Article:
Well, for good or ill, that is nevertheless what science does teach. Science has to be corrigible or it cannot make progress. So what is true today, may not be true tomorrow. Science determines what is true by testing its ideas against reality. If they can predict reality—if the ideas work—then they are considered true, but not otherwise. A Christian has the idea that there is a mighty personal power in the universe that can do what it likes. Science would want to know how that can be tested.

One way would be to say, God answers prayers and therefore changes reality. We can test that. Yet no such test of the effectiveness of prayer has ever produced a convincing result. When they have seemed to, a fault in the method has been found skewing the results. So the idea of God has not so far been confirmed by science, and consequently scientists cannot accept the idea of God. For the corollary of testing is that we do not believe what is not shown to be true. It is called skepticism. The Christian understands it for they are skeptical of all other claims of divinity other than those of their own gods.

So, by this process of incremental testing, science accumulates knowledge. The increments are most often small ones, but sometimes a basic idea might need to be changed and then a large step is necessary, called a paradigm shift. But rarely is any new truth far removed from an older one, and always it must be a better one, more precise or comprehensive.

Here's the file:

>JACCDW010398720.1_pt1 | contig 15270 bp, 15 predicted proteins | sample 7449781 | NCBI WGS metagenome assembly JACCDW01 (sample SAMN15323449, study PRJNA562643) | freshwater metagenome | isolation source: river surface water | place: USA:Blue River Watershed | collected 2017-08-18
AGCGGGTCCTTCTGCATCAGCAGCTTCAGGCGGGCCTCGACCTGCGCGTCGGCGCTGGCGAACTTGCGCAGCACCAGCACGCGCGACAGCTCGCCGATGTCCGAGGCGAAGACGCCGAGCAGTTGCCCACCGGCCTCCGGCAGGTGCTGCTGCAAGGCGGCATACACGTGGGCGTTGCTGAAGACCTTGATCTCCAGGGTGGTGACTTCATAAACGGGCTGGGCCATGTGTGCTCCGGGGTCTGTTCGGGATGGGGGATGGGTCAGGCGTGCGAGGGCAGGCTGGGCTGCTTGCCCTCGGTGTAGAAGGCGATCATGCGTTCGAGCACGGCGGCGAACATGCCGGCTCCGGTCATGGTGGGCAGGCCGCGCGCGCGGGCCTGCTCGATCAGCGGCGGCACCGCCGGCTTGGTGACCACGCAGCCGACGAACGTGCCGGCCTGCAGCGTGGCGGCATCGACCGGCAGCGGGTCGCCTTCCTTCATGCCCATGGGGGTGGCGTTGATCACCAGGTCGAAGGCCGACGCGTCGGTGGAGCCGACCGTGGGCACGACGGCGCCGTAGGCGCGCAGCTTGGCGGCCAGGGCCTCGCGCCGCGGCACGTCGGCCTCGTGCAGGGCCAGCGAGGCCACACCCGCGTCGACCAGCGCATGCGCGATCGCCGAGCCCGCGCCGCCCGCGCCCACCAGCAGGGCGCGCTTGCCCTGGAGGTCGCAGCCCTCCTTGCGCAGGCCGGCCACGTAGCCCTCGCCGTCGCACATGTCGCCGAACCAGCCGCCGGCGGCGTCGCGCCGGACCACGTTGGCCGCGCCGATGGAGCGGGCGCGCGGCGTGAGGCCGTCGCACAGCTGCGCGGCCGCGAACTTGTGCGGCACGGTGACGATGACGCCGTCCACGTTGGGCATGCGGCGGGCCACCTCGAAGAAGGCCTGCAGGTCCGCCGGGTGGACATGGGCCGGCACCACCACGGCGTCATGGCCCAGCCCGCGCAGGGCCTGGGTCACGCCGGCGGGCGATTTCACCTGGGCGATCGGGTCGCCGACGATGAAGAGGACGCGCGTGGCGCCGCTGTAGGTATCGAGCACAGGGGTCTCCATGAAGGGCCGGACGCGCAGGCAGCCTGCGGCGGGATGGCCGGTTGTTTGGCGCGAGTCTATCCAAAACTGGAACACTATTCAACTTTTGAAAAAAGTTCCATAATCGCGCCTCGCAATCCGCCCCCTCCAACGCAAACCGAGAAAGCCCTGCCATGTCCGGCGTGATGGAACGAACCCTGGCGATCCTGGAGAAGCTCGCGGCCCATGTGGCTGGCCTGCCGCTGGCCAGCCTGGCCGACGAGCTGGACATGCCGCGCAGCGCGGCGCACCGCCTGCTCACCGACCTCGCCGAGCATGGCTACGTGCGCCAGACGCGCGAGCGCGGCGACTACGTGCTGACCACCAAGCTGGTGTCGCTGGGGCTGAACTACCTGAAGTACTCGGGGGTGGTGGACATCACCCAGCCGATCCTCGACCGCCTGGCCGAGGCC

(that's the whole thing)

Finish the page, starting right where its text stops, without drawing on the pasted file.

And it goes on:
Religions are not generally corrigible, but, on the contrary, claim to be permanently fixed by the all encompassing power of the universe called God. It is not strictly true, of course, authorities like the pope or some council somewhere do change religions, and, besides that, they evolve from generation to generation, therefore imperceptibly to each in its day. As it is fixed by God, at least notionally, it needs no criterion of truth. A religion is accepted by a child or convert as being true—they are assured it is the only truth—and thereafter there can be no basis for questioning the truth of it.

Even so, Christians are allowed and perhaps encouraged to doubt, as long as the doubt is not itself allowed to change belief. It is not therefore a genuine doubt, for a real doubt can be resolved in one of at least two opposite ways. To be genuine, doubt must frequently lead to a loss of faith, something the local priest or pastor cannot allow to happen for that is to let a church member fall into sin and hell fire, a serious matter, they think. Consequently, the doubt of the Christian is to be countered by a firm application of faith bolstered by the assistance of the ablest of church men in accepting “the truth”. In short, Christian doubt is spurious. It is a mere test of a faith which once applied generously should cure the patient.

Knowing No Better

As churches have no criterion of truth other than faith, Froude’s criterion is the one they always have used. It is the reason why religions base themselves on authority—the judgement of the ablest of the men among them. It is not therefore an objective criterion of truth, but the opposite—these able men accept the truth they have been taught, and have no other criterion than what they have been told. It is biased, and there is no way of rebutting the bias in it except by contradiction. Yet throughout that 1800 years, it was the only “truth” available, so even the ablest did not notice the bias or felt unwilling to contradict it, probably for love of their mortal lives, the lure of heavenly bliss notwithstanding. Had we been in the same situation, with no alternative to the “truth” offered us besides death, we would have been the same.